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A Remembrance of Arthur Jarvinen (1956-2010)
by Zona Hostetler
Jim, Eric and I are sad beyond words that we have lost Arthur Jarvinen. Art was one of Randy’s closest friends and a never ending source of delight and inspiration to Randy. When Randy died suddenly on Feb. 1st 1996, Art instantly made a gamelan like musical instrument for which he wrote the hauntingly beautiful “Out of the Blue.” It was played at Randy’s memorial services in Los Angeles and in Washington, D.C.
Randy loved to hear Art’s percussion in the California Ear Unit concerts and would sit in the front row so as to watch Art’s virtuosic technique. Art became a regular at Randy’s living room series concerts in L.A. in the early l990’s. He frequently contributed his own composition, inevitably something zany, out of the box and unexpected. After Randy’s death, Art continued to remember Randy with music, and in numerous other ways.
We will never forget Art’s dada performances at the first Randy Hostetler Living Room Music project concert in Washington. It was held at Randy’s old high school and one of Art’s pieces found him crouching on the stage with a slingshot at the ready. Across the stage from Art on a small table was an old fashioned pop-up toaster into which Art had put two slices of bread. Art waited patiently for what seemed like a long long time. The audience was patient too – until smoke started coming out of the toaster (Art had turned it up very high.) There was nervous laughter in the hall and worried looks over to where the head of school was sitting. Art didn’t move a muscle, remaining crouched and focused like a laser beam on the toaster. Then – finally – up popped the toast, off went Art’s slingshot, hitting the toast in mid-air – to great applause (and relief on the faces of those in the audience, especially that of the head of school.)
A little more than ten years ago, Art and his amazing wife Lynn Angebranndt came to visit us at our summer cabin in northern Vermont, a spiritual home that Art knew Randy loved more than any other place. Art and Lynn came again three years ago and bought their own home near us in the small town of Hardwick Vermont, part of the incredibly beautiful “Northeast Kingdom.” Across from their new home is the Town Hall which among other things serves as the area’s concert venue. (Mary Rowell’s Craftsbury Chamber Ensemble is in residence there every summer.) Art waxed eloquently about the opera he one day would compose and present there.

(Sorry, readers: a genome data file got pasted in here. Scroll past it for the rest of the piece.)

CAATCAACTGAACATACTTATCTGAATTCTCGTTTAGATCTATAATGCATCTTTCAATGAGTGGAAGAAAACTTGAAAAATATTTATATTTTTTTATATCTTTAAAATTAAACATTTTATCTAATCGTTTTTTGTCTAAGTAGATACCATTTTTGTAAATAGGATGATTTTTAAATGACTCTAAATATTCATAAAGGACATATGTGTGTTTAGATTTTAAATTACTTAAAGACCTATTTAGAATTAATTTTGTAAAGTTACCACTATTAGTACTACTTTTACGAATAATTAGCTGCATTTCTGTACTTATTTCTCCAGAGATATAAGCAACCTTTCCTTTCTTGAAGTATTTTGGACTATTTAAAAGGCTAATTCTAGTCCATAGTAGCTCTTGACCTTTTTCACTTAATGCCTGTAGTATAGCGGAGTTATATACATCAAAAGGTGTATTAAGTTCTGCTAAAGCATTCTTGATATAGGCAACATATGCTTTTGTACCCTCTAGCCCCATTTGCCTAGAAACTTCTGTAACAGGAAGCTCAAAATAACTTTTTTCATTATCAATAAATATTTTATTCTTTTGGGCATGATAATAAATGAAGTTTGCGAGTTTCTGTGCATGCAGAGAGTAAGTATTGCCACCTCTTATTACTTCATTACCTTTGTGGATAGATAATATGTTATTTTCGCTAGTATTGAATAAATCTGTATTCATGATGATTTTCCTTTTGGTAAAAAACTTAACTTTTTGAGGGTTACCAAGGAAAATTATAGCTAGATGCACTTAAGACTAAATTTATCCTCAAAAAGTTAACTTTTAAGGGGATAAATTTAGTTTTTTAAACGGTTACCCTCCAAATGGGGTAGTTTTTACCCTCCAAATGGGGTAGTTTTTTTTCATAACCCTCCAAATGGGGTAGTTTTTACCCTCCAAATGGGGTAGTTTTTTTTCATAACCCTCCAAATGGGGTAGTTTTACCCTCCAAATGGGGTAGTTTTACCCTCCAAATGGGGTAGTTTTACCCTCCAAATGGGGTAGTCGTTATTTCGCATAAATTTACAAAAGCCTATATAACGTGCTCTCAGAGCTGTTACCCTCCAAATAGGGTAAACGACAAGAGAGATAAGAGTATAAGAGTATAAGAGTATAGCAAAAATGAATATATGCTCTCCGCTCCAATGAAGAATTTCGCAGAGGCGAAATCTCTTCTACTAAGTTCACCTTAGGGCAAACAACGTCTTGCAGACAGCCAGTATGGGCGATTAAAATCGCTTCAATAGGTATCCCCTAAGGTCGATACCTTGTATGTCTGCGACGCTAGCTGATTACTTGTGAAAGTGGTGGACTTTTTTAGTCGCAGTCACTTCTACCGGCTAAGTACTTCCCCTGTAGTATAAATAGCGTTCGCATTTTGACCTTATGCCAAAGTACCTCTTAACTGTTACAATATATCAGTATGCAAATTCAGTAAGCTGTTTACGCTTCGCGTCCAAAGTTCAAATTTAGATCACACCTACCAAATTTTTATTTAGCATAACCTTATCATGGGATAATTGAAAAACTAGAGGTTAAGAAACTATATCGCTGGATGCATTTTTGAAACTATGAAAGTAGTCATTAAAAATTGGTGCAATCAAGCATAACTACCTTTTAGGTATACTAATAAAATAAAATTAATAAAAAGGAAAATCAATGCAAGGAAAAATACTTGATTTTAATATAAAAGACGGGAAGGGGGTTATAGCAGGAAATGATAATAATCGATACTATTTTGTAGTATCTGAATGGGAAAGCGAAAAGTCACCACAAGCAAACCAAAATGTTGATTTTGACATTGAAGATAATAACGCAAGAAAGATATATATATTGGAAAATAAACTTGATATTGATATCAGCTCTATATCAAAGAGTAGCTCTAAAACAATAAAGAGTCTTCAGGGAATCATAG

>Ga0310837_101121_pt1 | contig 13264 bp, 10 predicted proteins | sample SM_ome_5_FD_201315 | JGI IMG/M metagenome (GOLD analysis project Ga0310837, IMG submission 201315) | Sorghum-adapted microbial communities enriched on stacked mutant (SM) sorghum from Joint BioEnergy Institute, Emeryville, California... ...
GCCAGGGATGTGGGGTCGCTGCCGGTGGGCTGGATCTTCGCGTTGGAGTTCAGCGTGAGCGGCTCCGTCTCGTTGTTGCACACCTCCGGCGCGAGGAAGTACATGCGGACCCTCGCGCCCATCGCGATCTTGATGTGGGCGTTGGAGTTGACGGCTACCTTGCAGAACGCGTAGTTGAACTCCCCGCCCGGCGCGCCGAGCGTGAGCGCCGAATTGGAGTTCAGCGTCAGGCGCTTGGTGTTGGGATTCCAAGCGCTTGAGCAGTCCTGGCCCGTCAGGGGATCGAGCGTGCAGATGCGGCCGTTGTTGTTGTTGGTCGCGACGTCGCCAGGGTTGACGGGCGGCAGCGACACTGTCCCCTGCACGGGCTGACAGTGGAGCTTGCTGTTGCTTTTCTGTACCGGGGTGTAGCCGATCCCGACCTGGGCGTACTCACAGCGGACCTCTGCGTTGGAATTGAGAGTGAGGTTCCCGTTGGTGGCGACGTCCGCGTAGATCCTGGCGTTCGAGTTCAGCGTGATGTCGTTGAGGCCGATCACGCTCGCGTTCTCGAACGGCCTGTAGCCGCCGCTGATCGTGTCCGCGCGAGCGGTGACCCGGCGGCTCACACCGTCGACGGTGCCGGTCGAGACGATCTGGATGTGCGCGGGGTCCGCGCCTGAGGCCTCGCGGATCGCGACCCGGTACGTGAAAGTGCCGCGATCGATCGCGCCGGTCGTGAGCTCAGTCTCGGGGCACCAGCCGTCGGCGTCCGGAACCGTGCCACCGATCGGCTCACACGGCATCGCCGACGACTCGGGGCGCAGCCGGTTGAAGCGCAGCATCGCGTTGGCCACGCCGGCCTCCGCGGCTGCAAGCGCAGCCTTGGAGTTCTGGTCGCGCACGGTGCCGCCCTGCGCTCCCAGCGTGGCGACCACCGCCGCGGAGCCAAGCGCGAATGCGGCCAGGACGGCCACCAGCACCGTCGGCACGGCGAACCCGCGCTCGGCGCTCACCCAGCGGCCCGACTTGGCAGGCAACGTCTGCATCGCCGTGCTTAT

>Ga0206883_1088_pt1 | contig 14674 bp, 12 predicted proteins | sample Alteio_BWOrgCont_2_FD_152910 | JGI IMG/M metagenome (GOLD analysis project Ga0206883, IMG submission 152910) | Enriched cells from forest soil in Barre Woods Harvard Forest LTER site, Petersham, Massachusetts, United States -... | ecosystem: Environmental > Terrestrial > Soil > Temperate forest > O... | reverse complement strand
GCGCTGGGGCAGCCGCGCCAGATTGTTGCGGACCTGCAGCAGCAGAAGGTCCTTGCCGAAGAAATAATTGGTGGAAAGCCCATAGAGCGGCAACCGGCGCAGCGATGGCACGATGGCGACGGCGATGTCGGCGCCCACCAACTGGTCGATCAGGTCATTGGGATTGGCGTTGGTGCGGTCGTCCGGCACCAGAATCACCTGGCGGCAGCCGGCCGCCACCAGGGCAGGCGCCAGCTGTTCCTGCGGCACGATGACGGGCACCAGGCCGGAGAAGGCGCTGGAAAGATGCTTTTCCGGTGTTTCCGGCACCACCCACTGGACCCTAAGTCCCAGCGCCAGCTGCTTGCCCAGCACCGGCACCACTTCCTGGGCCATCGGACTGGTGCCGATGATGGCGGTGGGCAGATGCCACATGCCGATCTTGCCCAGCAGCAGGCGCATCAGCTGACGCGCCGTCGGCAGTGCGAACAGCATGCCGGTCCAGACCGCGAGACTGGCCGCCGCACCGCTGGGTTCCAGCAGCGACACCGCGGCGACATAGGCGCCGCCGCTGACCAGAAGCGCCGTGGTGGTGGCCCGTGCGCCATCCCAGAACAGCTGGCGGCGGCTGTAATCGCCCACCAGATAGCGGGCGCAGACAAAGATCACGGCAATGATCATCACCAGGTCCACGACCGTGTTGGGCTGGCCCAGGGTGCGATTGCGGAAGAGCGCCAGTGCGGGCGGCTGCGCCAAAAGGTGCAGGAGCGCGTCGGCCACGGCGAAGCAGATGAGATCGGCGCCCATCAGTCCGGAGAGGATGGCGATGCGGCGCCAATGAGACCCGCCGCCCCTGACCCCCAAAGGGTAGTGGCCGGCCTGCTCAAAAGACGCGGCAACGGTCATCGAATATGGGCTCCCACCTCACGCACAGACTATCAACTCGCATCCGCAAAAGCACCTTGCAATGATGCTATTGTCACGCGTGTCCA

Art loved the Northeast Kingdom and it was a delight to see what complete joy he found in it – hiking its hills, fishing its streams, kayaking its lakes. He loved to borrow our kayak and take it out on the lake before anyone else was up. He taped its sounds. He was a superb cook and enjoyed finding the ingredients in local farmers’ markets. But he couldn’t find hot chili peppers so he planted his own in the beautiful garden he and Lynn maintained. Like Randy, he found happiness in all that the Northeast Kingdom had to offer.
Last Christmas, Art’s gift to us, in memory of Randy’s dedication to all things John Cage, was a small hand made wooden musical instrument that made no sound – a “silent chime.” This past summer Art left Vermont early – earlier than he had planned – to return to L.A. with Lynn and try somehow to recover his health which had not been good in recent years. Before leaving, he visited Randy’s gravesite in our village of Greensboro and left behind on a limb a musical instrument he thought would keep Randy company throughout the year; a simple long silver tube, a silent chime.
Randy and we loved Art. The one person Art loved more than life itself, was Lynn, who loved and supported Art through sun and clouds. She is in our hearts, thoughts and prayers today.
Dear dear Arthur. May you now rest in silent peace.
The meeting room was originally designed as a place for online discussions. We now meet on our Facebook page, The Randy Hostetler Living Room Music Project. (Archival postings on the website from 1997 to October 1999 can be accessed here.)